Nutrition is a critical aspect of any athlete’s training regimen. This fact continues to be recognized among college teams and even professional sports, who are now including nutritionists and dietitians on their staff. Athletes must receive quality nutrition to perform optimally and prevent injury. Nutrient timing in combination with high-quality products that Isagenix has to offer is a sure way for competitive athletes can to be at the top of their games.
- Phillips SM et al. The role of milk- and soy-based protein in support of muscle protein synthesis and muscle protein accretion in young and elderly persons. J Am Coll Nutr. 2009 Aug;28(4):343-54.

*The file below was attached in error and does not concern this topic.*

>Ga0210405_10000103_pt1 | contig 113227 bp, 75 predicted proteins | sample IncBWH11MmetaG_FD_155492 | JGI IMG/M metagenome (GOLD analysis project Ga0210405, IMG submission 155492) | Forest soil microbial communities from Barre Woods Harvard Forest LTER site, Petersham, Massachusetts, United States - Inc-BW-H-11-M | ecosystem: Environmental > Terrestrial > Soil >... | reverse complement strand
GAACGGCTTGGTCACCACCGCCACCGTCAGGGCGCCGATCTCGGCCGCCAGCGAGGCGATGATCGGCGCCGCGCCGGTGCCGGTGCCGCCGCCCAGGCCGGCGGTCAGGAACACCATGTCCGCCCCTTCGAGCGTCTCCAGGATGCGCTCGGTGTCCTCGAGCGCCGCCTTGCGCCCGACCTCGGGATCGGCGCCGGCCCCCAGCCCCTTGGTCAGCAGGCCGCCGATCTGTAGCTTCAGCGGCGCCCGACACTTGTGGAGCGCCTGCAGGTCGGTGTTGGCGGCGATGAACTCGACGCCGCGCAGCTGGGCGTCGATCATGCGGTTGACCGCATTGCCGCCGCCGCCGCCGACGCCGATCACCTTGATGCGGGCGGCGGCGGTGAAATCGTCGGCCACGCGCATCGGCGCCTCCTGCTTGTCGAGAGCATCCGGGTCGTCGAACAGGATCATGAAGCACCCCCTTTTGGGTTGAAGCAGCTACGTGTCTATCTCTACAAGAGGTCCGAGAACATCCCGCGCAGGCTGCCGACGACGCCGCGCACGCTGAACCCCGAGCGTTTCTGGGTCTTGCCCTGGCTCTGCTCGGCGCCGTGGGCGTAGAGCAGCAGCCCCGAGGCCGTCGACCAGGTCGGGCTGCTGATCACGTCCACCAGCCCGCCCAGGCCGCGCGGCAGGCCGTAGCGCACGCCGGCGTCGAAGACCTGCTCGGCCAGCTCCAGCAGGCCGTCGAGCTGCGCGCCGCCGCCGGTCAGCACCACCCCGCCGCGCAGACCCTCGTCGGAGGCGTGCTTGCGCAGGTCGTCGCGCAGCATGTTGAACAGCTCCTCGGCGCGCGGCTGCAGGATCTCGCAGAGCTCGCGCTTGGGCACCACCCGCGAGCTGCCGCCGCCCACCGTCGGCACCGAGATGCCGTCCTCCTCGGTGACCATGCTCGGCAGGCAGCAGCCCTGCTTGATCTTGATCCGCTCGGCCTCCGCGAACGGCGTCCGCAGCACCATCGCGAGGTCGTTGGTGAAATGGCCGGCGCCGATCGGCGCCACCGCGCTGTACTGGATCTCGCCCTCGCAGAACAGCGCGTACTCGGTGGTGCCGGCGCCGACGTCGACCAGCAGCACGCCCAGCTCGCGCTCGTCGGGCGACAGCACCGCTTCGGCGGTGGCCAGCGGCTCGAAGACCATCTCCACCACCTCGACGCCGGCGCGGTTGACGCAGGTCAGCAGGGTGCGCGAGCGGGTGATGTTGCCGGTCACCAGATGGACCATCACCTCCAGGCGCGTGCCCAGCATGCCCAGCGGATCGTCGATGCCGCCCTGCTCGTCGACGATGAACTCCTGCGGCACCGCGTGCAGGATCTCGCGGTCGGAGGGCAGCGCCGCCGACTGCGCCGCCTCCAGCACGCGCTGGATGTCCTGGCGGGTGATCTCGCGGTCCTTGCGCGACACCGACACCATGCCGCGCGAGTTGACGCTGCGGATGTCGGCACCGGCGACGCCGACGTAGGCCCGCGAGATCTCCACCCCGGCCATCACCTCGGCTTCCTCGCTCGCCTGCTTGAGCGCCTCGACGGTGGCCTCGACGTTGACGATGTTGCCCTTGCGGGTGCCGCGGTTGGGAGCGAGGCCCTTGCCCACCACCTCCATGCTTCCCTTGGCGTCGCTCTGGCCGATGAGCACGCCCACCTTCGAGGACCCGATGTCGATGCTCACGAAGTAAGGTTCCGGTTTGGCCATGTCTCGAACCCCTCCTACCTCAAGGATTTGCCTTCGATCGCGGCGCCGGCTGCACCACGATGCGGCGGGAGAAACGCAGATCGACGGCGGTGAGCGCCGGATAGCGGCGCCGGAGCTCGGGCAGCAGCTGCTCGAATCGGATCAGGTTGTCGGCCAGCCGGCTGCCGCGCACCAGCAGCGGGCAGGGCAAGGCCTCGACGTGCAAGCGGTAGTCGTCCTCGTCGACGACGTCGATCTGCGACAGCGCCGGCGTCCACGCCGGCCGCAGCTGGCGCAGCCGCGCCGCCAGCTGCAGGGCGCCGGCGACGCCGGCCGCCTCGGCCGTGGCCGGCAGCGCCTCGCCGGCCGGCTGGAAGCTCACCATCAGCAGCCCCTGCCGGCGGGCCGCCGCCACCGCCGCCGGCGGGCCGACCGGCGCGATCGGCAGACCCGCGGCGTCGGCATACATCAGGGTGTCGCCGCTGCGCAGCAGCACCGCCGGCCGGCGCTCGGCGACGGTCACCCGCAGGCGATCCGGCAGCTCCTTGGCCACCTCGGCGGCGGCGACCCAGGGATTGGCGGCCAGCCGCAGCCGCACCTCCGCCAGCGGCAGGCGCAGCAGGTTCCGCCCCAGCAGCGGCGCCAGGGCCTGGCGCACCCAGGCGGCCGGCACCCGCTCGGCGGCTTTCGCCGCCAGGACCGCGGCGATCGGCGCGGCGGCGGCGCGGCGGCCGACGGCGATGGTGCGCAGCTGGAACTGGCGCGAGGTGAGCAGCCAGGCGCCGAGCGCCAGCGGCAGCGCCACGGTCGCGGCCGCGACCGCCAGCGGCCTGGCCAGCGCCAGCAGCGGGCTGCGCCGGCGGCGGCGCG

- Hulmi JJ et al. Effect of protein/essential amino acids and resistance training on skeletal muscle hypertrophy: A case for whey protein. Nutr Metab (Lond). 2010 Jun 17;7:51.
- Acheson KJ et al. Protein choices targeting thermogenesis and metabolism. Am J Clin Nutr. 2011 Mar;93(3):525-34. Epub 2011 Jan 12.
- Champagne CD, Houser DS, Costa DP, Crocker DE. The effects of handling and anesthetic agents on the stress response and carbohydrate metabolism in northern elephant seals. PLoS One 2012;7:e38442.
- Betts JA, Stokes KA, Toone RJ, Williams C. Growth Hormone Responses to Consecutive Exercise Bouts with Ingestion of Carbohydrate plus Protein. Int J Sports Physiol Perform 2012.